• Seniors would have their Social Security income tax liability wiped out under a bill from Rep. Ron Paul, R-Texas, “The Senior Citizens Tax Elimination Act” (H.R. 150), and would get a one-time $500,000 to $1 million capital gains tax exclusion on the sale of their home courtesy of Rep. Bob Filner, D-Calif., and his “Fair Tax for Seniors Act” (H.R. 331);
• Truck farmers would pocket a business tax credit of up to $10,000 under Rep. Joe Baca, D-Calif., and his “Fresh Fruit and Vegetable Grower Tax Incentive Act” (H.R. 317).
• Casino operators would be granted a fast-track five-year depreciation schedule for their computer-based slot machines thanks to Rep. Dean Heller, R-Nev. (H.R. 427).
No group of taxpayers would receive as many tax breaks under legislation introduced this session as teachers.
Full-time elementary and secondary school teachers of math, science, engineering or technology courses could claim refundable tax credits of $1,000 to $1,500 toward undergraduate tuition costs each year under Rep. Rush Holt’s, D-N.J., “National STEM Education Tax Incentive Act for Teachers” (H.R. 135).
A separate bill (H.R. 161) sponsored by Rep. Heath Schuler, D-N.C., allows Head Start teachers the same above the line deduction for supplies that is currently available to elementary and secondary school teachers.
Rep. Judy Biggert, R-Ill., is pushing a Teacher Tax Reduction Act (H.R. 35)—one of several pending measures that would double the dollar limit on the tax deduction for job expenses of elementary and secondary school teachers to $500 and extend this tax break through 2013.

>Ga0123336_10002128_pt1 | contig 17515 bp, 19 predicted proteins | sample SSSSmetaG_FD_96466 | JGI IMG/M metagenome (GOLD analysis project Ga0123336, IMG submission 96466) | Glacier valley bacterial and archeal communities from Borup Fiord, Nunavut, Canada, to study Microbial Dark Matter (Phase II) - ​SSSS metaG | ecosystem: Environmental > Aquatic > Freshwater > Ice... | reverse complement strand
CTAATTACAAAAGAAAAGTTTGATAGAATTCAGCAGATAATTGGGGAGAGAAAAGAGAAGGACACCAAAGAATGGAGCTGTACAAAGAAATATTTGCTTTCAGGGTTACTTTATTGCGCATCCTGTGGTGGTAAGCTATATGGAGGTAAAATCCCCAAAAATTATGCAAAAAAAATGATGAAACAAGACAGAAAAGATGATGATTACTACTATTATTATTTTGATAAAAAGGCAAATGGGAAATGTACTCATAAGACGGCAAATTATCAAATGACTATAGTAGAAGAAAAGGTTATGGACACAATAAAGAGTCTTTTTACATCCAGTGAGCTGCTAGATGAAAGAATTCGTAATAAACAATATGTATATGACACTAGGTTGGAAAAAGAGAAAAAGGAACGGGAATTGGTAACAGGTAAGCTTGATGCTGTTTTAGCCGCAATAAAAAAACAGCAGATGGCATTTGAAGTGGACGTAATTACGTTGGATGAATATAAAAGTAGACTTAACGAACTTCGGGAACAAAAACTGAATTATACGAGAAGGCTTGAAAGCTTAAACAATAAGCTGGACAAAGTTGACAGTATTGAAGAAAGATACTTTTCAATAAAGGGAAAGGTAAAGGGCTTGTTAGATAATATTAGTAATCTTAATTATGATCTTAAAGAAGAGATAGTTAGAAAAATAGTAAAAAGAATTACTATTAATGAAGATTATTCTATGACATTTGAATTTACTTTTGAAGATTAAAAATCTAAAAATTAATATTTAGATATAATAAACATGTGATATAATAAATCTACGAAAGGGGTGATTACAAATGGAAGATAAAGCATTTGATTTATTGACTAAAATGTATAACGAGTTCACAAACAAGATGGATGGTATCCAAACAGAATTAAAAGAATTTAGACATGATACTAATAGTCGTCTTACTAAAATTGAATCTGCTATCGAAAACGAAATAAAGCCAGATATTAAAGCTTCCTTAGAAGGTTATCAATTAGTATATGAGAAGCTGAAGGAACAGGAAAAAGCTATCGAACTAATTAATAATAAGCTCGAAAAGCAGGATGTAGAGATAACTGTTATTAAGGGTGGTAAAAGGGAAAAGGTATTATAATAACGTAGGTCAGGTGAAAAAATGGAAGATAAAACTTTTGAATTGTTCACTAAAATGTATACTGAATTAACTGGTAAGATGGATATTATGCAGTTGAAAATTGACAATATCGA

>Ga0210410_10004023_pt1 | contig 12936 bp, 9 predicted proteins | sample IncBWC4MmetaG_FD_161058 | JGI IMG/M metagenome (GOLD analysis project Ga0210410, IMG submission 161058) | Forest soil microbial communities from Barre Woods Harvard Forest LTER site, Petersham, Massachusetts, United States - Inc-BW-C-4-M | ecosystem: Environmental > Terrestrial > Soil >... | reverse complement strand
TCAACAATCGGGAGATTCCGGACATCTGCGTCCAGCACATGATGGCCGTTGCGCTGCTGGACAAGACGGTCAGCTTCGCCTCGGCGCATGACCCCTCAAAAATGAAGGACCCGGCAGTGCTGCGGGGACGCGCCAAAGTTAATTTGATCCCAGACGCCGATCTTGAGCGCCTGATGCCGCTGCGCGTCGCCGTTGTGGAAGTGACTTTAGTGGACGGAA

Even parents who teach their own children at home would qualify for a federal tax break under Sen. David Vitter’s, R-La., “Home School Opportunities Make Education Sound Act” (S. 04). The bill would allow all taxpayers—even those who do not itemize deductions—to write off the cost of home schooling their children.
Democrats Weigh in with Tax Legislation
Not all of the tax legislation in the congressional hopper this year has come from Tea Party members and other conservative Republicans. Democrats have tossed in a few bills that reflect a decidedly more progressive tax agenda.
Rep. Barbara Lee, D-Calif., has advanced a new “Income Equity Act” (H.R. 382) that prohibits businesses from tax-deducting executive salaries over $500,000 a year, or greater than 25 times the lowest compensation paid to any employee.
In the Senate, Massachusetts Democrat John Kerry has introduced legislation to sweeten the Earned Income Tax Credit by raising the income thresholds to allow more individuals to qualify. His bill (S.467) would also boost the penalty on tax return preparers who fail to comply with EITC eligibility “due diligence” requirements, raising the fine per violation from the current $100 to $500.